Vauxhall is set to launch a fierce new attack on its bitter rival Ford with this: the next Astra.
Boasting a fresh look and a wide range of engines, the striking hatchback will combine style and driver appeal like never before.
It goes on sale in 18 months’ time, and is the next step in Vauxhall’s renaissance. The new Astra will follow in the footsteps of the Vectra-replacing Insignia – which debuts at July’s British Motor Show in London – as well as the redesigned Meriva, due in dealers here early in 2009.
As with those models, the Astra has received a style overhaul, bringing in a shape which is sleeker than before. And with replacements for big-hitters such as the Volkswagen Golf and Renault Mégane scheduled to arrive within 12 months, that’s just as well.
We told you about the new Astra in Issue 947. But now, our spies have scooped one of the first prototypes undergoing testing – and our main pictures show what’s lurking under the disguise.
The nose is clearly inspired by the Insignia, and wears bold headlights and deep air intakes, while at the rear there is a squat Seat Leon-style tail, as well as distinctive C-pillars.
As well as the five-door shown here, there will be a three-door Sport Hatch model. And as is the case with the current generation, this car will be completely different from its more practical brother, with a rakish tailgate and lower roofline creating a coupé-like profile.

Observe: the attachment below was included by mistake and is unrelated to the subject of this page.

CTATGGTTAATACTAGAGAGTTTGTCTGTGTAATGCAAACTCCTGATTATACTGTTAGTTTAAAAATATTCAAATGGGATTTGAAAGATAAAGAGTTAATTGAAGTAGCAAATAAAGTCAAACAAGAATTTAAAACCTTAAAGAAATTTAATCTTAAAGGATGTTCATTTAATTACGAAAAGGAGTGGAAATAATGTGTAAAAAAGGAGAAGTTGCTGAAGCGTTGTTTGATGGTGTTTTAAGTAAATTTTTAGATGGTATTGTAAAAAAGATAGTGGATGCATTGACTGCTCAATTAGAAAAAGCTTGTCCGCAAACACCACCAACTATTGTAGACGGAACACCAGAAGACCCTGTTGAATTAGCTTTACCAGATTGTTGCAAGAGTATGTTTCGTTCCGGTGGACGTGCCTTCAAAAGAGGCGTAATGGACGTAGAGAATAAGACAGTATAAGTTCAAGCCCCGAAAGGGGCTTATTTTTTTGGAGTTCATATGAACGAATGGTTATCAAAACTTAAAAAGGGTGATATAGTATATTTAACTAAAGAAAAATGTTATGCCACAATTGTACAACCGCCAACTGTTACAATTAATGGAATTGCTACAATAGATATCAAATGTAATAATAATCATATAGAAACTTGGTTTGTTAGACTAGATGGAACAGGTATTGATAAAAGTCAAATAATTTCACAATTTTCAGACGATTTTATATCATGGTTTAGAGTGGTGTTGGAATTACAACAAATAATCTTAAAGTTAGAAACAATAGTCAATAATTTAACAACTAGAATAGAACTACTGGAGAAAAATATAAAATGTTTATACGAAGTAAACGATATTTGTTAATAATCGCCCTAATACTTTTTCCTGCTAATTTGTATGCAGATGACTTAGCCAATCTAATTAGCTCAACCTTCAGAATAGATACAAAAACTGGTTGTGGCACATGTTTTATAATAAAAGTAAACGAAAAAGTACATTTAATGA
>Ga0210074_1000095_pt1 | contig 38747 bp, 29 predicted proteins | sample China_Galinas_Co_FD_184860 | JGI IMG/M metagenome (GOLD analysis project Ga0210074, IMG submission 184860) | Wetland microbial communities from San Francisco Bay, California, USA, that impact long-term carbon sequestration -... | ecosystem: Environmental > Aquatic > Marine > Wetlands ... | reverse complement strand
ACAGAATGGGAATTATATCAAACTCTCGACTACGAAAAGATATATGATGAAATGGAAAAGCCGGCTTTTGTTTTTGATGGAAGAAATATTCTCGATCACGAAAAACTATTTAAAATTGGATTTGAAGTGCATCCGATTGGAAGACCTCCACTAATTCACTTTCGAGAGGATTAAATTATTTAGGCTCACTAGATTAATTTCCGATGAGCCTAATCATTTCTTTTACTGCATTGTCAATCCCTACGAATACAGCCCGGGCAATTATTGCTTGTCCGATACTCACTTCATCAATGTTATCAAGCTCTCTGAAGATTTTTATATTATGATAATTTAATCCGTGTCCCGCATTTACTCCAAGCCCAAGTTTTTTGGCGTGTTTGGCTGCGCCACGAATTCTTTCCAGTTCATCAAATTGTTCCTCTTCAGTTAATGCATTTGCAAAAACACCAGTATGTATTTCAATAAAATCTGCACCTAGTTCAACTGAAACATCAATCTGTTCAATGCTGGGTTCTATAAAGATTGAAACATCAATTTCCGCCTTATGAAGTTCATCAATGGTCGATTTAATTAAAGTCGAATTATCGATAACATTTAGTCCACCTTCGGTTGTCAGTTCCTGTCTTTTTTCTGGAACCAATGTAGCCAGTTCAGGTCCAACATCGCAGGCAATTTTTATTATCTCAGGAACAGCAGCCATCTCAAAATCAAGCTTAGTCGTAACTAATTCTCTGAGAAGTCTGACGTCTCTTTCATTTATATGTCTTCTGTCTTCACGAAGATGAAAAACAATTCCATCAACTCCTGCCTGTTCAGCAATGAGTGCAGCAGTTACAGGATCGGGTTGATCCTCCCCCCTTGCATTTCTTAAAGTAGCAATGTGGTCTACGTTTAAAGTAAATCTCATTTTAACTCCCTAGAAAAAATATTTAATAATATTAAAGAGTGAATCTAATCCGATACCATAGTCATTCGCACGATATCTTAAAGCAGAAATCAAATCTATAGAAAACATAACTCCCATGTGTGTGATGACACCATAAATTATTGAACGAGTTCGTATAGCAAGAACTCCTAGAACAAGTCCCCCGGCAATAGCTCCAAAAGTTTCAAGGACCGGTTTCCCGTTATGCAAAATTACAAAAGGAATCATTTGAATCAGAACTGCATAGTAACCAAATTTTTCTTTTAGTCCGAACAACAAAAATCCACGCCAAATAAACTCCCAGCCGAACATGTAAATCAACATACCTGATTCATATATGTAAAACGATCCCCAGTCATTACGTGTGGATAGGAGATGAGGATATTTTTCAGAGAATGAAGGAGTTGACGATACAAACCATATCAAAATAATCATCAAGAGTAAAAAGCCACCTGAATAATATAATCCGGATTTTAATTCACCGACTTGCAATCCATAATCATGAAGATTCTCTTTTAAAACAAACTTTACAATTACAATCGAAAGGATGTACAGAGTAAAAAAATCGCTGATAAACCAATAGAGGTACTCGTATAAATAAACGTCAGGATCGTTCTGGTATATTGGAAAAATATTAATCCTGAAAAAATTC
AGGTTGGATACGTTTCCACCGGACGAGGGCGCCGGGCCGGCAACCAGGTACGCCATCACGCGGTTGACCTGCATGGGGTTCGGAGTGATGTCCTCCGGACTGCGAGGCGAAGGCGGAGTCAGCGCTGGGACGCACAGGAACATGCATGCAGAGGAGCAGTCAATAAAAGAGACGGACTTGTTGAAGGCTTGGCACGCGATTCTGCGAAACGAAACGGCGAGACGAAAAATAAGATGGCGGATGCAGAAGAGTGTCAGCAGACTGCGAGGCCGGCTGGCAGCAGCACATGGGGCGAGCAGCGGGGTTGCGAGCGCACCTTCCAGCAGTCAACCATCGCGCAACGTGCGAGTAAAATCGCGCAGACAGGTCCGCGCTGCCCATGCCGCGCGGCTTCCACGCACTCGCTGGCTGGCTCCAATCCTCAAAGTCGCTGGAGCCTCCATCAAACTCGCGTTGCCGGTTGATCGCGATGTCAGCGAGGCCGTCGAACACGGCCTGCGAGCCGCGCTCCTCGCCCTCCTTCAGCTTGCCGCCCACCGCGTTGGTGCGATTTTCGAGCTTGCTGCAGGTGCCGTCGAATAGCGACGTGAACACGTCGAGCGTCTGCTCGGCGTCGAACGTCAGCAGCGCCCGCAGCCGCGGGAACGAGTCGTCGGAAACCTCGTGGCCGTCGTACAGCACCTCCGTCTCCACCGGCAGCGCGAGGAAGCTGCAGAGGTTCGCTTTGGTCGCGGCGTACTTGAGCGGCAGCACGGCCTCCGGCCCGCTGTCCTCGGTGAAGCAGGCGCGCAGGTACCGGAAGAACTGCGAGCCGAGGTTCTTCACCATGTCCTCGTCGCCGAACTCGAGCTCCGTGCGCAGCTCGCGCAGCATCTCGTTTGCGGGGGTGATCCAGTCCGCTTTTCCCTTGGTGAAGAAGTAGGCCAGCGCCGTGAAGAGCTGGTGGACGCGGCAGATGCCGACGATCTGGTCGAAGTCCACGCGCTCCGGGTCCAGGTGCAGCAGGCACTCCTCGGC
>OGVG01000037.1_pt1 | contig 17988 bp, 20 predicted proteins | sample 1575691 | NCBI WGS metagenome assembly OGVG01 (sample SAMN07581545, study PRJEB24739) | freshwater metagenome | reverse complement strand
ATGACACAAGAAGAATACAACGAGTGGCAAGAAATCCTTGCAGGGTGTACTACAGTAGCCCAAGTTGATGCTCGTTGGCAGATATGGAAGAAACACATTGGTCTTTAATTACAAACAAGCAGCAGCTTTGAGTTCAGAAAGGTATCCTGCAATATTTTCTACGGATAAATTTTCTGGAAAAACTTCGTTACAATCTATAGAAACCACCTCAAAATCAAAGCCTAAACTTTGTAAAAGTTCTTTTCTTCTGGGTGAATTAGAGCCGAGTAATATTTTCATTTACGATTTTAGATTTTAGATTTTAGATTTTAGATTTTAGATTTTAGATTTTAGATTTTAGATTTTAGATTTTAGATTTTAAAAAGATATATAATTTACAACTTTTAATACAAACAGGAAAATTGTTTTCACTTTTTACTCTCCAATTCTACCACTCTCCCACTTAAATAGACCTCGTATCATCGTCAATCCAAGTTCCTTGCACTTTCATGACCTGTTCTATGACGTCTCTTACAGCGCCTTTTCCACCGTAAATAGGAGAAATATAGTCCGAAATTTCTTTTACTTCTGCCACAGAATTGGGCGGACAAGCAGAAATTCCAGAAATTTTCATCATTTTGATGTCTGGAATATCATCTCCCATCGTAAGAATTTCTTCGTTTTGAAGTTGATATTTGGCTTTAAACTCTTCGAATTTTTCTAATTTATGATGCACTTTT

Inside, the Astra will take the fight to the Golf and Ford Focus head-on, with a quality cabin that takes a leaf out of the Insignia’s book. Soft-touch plastics are fitted throughout, while standard equipment will include Blue-
tooth phone connectivity, plus integrated sat-nav and audio technology.
Parent firm General Motors has conceived the newcomer as a world car, and it will share its platform with Saab’s forthcoming 9-1 (see Page 14). Astra mechanicals will also underpin several Chevrolets, including the new Volt, plus the next Aveo and Lacetti.
The model will reach the US, too, wearing a Saturn badge. Diesel isn’t so popular there, but the car’s close relationship with the Volt means a hybrid petrol drivetrain will be available for the first time. A FlexFuel bioethanol model will be offered as well.
In Europe, though, small-capacity turbocharged petrol and diesel powerplants will account for the vast majority of sales. And sitting at the top of the new Astra range will be a 250bhp 2.0-litre turbo VXR version, complete with four-wheel drive.
The rest of the line-up is front-wheel drive, although engineers have developed a new multi-link independent rear suspension set-up. That should ensure the Vauxhall delivers handling to match the class-leading Focus.
Expect to see the first concept car previewing the new Astra at a major motor show in 2009. UK sales will then start a few months later.